Expect fresher agricultural products to hit the market come November with the arrival of the first shipment of vegetables and fruits from Taiwan as the result of the official opening of agricultural trade with Palau that took eight years to make.
Agriculture Director Fernando Sengebau said in an interview with Island Times yesterday evening that with the opening of agricultural trade with Taiwan, the first imports will arrive in the last week of November which means having fresher supplies just before the Christmas season comes in.
Sengebau said that shipment of agricultural products from Taiwan will only take around 14 days to reach Palau as compare to the import of the same products from the United States which takes around 25 days.
Currently, most agricultural products in Palau are imported from the United States.
According to Sengebau, the first attempt to open agricultural trade with Taiwan was in 2010 under the tenure of then Taiwan Ambassador to Palau Maggie Tien.
During Ambassador Tien’s time, Sengebau went to Taiwan for a fact-finding mission where he was able to visit treatment facilities, processing plants, and exporters to determine what certain agricultural products can be imported from Taiwan. He had also met with Taiwan’s Council of Agriculture.
However, nothing came out after that visit as Sengebau said that importers at that time are more comfortable with trading with the US.
Sengebau said that importers have been trading with US for so long and that setup was comfortable to them especially that they can pack everything, from vegetables to fruits and to agricultural products, inside a food container.
“So they never wanted to go to Taiwan to do the same,” Sengebau explained.
Fast forward to about five years later since the first fact-finding mission, Sengebau again found himself travelling to Taiwan for the same mission but this time, under Taiwan Ambassador Harry Tseng.
Sengebau recalled working with Ambassador Tseng in gathering key importers in Palau to see if they can open the trade with Taiwan that time.
Sengebau, however said that at that time, importers in Palau were faced with the dilemma of filling up their container with the imported agricultural products from Taiwan. This problem prompted BOA to suggest that the importers should instead share a container to be able to fill up it up with goods. But this suggestion was not taken by the importers who disagreed about the idea.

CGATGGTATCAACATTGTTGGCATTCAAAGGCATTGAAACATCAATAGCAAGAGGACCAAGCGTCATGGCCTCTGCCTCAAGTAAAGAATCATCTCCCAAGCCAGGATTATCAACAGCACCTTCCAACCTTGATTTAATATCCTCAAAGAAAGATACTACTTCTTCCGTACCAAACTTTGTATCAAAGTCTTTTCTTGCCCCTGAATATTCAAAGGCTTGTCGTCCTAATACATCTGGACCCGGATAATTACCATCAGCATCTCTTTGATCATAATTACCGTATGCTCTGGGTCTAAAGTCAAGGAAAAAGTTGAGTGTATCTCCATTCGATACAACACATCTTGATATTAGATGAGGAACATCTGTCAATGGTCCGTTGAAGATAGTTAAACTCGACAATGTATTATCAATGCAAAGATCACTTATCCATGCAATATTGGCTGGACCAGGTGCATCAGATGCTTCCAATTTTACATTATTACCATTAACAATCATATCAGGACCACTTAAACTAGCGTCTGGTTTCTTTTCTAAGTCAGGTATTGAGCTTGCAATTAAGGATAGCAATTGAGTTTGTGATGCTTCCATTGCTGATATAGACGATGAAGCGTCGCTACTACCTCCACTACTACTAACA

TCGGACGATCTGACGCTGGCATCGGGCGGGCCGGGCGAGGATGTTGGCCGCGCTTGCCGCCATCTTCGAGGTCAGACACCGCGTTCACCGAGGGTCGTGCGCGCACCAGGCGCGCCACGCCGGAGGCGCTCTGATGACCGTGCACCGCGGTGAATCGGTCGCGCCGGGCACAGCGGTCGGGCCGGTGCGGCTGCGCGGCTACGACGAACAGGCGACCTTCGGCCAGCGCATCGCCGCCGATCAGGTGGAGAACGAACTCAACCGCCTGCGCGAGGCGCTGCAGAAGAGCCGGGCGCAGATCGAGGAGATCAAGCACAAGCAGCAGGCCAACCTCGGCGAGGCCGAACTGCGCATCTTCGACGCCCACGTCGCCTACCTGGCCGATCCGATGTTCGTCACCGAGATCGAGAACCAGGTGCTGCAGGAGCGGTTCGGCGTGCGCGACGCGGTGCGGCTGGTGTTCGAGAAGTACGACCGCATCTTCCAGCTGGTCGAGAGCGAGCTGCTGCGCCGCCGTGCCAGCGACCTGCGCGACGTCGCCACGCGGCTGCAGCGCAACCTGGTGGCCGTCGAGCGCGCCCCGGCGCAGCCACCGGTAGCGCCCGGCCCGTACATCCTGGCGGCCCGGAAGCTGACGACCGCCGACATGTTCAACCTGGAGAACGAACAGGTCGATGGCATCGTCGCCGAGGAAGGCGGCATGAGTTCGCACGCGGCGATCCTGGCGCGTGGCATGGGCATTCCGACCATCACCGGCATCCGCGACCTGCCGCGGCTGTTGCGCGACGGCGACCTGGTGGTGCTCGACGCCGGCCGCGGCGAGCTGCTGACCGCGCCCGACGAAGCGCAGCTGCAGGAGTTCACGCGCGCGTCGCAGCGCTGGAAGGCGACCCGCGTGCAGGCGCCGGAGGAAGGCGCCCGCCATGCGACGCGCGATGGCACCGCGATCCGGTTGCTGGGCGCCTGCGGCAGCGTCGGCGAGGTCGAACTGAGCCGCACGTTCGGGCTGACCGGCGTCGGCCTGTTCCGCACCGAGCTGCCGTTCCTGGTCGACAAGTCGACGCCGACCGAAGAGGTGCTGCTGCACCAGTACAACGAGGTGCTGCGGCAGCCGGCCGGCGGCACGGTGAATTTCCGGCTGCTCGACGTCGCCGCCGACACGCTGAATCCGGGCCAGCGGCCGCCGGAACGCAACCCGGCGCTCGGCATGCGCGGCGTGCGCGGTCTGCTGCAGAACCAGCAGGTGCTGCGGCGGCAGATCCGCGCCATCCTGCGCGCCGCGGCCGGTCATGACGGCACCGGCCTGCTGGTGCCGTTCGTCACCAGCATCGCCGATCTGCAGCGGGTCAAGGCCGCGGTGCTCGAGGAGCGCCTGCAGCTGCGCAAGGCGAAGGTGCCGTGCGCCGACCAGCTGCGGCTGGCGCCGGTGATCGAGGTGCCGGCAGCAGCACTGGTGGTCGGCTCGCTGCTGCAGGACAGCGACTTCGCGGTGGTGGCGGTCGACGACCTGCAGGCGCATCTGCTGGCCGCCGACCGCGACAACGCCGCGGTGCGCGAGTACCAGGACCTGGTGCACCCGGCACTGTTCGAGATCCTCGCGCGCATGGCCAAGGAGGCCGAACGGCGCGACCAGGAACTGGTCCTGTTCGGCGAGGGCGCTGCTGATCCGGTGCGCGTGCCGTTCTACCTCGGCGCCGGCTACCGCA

“They don’t want to share the container because there were issues about who’s going to take the products first and they don’t want to show their invoices to each other because they are competitors,” Sengebau explained.
Just last August, Sengebau again had the chance to visit Taiwan, this time under the administration of Taiwan’s current Ambassador Wallace Chow, with the help of MNR Company General Manager Marvin Ngirutang and Surangel Whipps Jr. of Surangels and Sons who funded his trip.
“They (Ngirutang and Surangel Jr.) funded the trip for me this year to go back to Taiwan and finalized every treatment facility because it’s been like eight years since the last time I did [the mission]. So I have to verify again everything,” Sengebau said.
During his August visit in Taiwan, Sengebau met the group from Taipei Agricultural Products Marketing Corporation (TAPMC) who will be the supplier of agricultural products to be imported to Palau.
Delegates from TAPMC are currently in Palau to showcase their agricultural products to the community. Last night, September 13, they brought in samples of fruits and vegetables and show them to the guests at the Palasia Hotel. They are also going to showcase the same kinds of products today at the night market at the Ernguul Central Park. (Rhealyn C. Pojas)